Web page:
What do we know about the Hyundai Genesis? For one, it’s the Korean automaker’s mid-luxury sports sedan, which entered the automotive draft in 2008 as a 2009 model. We also know that Hyundai has positioned it against premium models such as the BMW 5 Series, Lexus GS, Mercedes-Benz E-Class and Infiniti M. In fact, it’s the leapfrog model into the company’s top-of-the line Equus. The Genesis is so good that it has experienced a sales increase for 23 straight months. And if mid-luxury sales continue to rebound through 2013 as Hyundai predicts, then expect to see more of the sporty newcomer from the Far East.
For 2012, Hyundai has refreshed the Genesis with a few enhancements and improvements while adding a new edition: the 5.0 R-SPEC. Early adopters to Hyundai’s new revolution now have a choice between the 3.6-liter V6 (333 horsepower), the 4.8-liter V8 (385 horsepower using premium fuel) and now the upper echelon 5.0-liter V8 with 429 horsepower and 376 lb-ft of torque of which 300 or so is available at 1,500 rpm. Its 0-60 mph time is rated at 5.1 seconds. With fuel saving technology normally reserved for German elites, both the 3.6 and 5.0 gasoline engines are outfitted with direct injection and a new, in-house built 8-speed automatic transmission with Shiftronic. Of course with more gears a vehicle will ride smoother, increase fuel economy and reduce powertrain friction.
Externally, the Genesis is pleasantly styled. It won’t over exaggerate energetic connections between human vision and emotional response. Yet, it fares pretty well when you add in secondary models Hyundai is targeting including the Lexus ES350, Lincoln MKS, Cadillac CTS and Chrysler 300. I would even add the Infiniti M and Lexus GS to this group because they stand out in a parking lot no more than your typical race fan at the Indy 500. Interestingly enough, after posting a photo of the Genesis 5.0 R-SPEC the on Automotive Rhythms’ Facebook fan page we received a number of comments outlining where it fits in the grand scheme of things:
- Hope its gives them some competition, if Toyota can do it, why can’t Hyundai?
- It’s a Hyundai …
- This walks in the shadows of the cars u listed…NO CONTEST!!!
- Will sell…in small numbers.
- I believe if it were a battle of engines alone, the Hyundai V8 stands a great chance against the listed champions. In a couple of years, definitely a big yes. Kudos Hyundai for the effort.
As they say in politics, everyone has an opinion — which of course should be respected. Consumers are who Hyundai needs to convince. Not the automotive media because we evaluate these vehicles as well as their competitors and understand the great achievements and progress Hyundai has made. Don’t get me wrong. A BMW and Mercedes loyalist is not going to be persuaded from their German heritage for a Korean newbie. Not now at least. But for the others, they should be pretty worried. Here is how we countered the Facebook dialogue:
Although the Genesis is not a 5 Series, nor the Equus an S-Class, they both started their careers with positivity and allure. The Genesis took home the North American Car of the year in 2009. This is an award from 50 of the top automotive journalists nationwide. And keep in mind, every luxury maker started from somewhere. The Koreans have already replaced many traditional brands for top notch positions. Step out of the box with your auto knowledge, run the numbers and then comment again.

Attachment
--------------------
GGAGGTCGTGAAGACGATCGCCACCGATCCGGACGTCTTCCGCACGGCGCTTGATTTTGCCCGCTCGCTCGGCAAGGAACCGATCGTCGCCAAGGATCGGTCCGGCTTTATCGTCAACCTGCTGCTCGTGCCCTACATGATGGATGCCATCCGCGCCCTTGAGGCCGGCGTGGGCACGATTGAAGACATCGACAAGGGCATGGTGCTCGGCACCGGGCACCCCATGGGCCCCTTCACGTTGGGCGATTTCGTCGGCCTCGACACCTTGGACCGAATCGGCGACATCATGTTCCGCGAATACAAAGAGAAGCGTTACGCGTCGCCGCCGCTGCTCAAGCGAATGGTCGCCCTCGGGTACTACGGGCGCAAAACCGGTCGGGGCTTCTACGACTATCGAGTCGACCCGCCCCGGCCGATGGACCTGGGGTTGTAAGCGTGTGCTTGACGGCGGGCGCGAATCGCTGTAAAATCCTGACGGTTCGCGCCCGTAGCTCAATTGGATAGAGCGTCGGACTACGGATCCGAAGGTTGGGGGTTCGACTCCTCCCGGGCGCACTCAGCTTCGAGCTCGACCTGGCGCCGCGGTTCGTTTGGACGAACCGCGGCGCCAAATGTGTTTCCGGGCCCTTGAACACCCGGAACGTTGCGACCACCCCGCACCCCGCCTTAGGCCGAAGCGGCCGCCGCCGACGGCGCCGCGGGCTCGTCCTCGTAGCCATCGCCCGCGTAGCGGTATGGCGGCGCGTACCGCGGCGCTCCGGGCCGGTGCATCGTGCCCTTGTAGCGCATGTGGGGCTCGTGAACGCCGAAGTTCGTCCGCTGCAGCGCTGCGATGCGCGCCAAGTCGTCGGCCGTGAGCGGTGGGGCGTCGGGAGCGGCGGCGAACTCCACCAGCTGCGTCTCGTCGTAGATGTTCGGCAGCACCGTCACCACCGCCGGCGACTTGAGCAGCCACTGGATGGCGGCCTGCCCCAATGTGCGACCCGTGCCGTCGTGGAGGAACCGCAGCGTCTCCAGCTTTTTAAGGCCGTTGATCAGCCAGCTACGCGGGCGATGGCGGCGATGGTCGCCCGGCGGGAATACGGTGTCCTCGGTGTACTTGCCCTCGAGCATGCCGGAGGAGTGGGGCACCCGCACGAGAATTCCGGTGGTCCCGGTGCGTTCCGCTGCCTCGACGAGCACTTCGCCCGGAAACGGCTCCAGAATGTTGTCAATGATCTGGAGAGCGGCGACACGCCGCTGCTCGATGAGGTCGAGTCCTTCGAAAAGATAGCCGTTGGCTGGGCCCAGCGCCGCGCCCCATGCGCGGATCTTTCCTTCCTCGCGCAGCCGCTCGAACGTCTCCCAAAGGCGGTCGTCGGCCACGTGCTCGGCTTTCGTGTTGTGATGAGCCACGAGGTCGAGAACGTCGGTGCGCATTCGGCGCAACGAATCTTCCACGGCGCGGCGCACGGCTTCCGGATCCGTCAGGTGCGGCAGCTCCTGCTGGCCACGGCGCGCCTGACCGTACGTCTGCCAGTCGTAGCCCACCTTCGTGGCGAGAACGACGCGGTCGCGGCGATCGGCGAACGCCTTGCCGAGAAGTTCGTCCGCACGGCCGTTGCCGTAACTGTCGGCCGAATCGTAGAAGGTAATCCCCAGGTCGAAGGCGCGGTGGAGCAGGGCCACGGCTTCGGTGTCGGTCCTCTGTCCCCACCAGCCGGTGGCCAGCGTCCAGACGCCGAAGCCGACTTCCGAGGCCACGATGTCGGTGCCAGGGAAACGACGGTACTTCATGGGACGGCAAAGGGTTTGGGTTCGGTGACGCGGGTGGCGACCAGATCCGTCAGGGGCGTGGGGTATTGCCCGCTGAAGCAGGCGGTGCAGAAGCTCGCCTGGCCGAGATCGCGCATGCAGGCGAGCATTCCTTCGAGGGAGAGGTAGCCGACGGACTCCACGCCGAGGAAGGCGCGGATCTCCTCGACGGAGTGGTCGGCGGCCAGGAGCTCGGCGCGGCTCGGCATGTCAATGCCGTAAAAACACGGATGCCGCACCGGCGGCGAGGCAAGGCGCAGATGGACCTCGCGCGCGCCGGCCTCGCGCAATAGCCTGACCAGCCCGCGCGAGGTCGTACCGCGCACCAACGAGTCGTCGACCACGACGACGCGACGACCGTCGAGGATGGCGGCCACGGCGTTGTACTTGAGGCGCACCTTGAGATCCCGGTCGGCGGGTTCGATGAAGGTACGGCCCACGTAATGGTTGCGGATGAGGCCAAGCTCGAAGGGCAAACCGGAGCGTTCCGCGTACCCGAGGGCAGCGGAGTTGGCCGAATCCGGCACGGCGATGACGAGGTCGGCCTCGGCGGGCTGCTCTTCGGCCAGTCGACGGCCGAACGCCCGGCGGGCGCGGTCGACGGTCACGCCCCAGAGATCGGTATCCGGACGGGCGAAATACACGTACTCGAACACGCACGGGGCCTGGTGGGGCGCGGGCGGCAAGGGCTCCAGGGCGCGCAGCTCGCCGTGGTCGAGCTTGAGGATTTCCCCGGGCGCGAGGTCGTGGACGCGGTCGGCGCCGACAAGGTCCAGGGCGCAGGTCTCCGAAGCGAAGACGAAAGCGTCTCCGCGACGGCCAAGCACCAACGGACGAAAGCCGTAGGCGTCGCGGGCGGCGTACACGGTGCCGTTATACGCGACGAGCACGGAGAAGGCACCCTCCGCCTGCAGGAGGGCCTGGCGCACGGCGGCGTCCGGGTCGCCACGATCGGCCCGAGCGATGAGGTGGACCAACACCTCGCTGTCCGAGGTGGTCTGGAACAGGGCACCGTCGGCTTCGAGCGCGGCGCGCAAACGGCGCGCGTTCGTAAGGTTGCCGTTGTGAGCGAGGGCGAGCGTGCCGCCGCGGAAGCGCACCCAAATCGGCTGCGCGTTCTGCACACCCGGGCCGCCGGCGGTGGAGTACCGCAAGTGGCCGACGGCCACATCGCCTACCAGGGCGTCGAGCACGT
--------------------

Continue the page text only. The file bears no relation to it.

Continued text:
The 2012 Genesis received a few adjustments to its wardrobe including revisions to the grille, bumper and rocker panels, headlights with LED accents, chrome trim, bumper embedded dual exhausts and bigger 17” and 19” rims which resemble multi-leaf clovers.
We experienced the new Genesis on a hot 108 degree afternoon in the canyons of Nevada outside of Las Vegas. Of course the resplendent Korean interiors became our best friend as we bonded a little bit more than usual to escape the heat. The 5.0 R-SPEC was our vehicle of choice for most of the trip. Its V8 is quite a bit of fun and unnoticeably paced us at 80 mph plus speeds without any heavy pedal pressure. Rear legroom is adequate as well; certainly more than what is offered in the 5 Series. R-SPEC is Hyundai’s internal custom outfitting unit. Think of Cadillac’s V-Series or Mercedes’s AMG team. In addition to the 5.0-liter V8, Hyundai also offers 19” rims, a sports suspension, steering and transmission; and replaces the wood grain steering with full leather. I especially liked our Black Noir Pearl R-Spec model. It was indeed impressive.
My drive partner and I enjoyed the modern technology of hallmark European vehicles. Elements like a driver info center with a rotary dial to control the 8” display, lane departure warning system, power folding mirrors, adaptive auto cornering lights, cooled and heated front seats, heated rear seats, a premium audio system by Lexicon, and eight airbags. Add in Hyundai’s magnificent 10-year/100,000-powertrain warranty and you have found yourself a true diamond. The 3.8 starts at $32,200 while the 5.0 R-SPEC gets going at $46,500.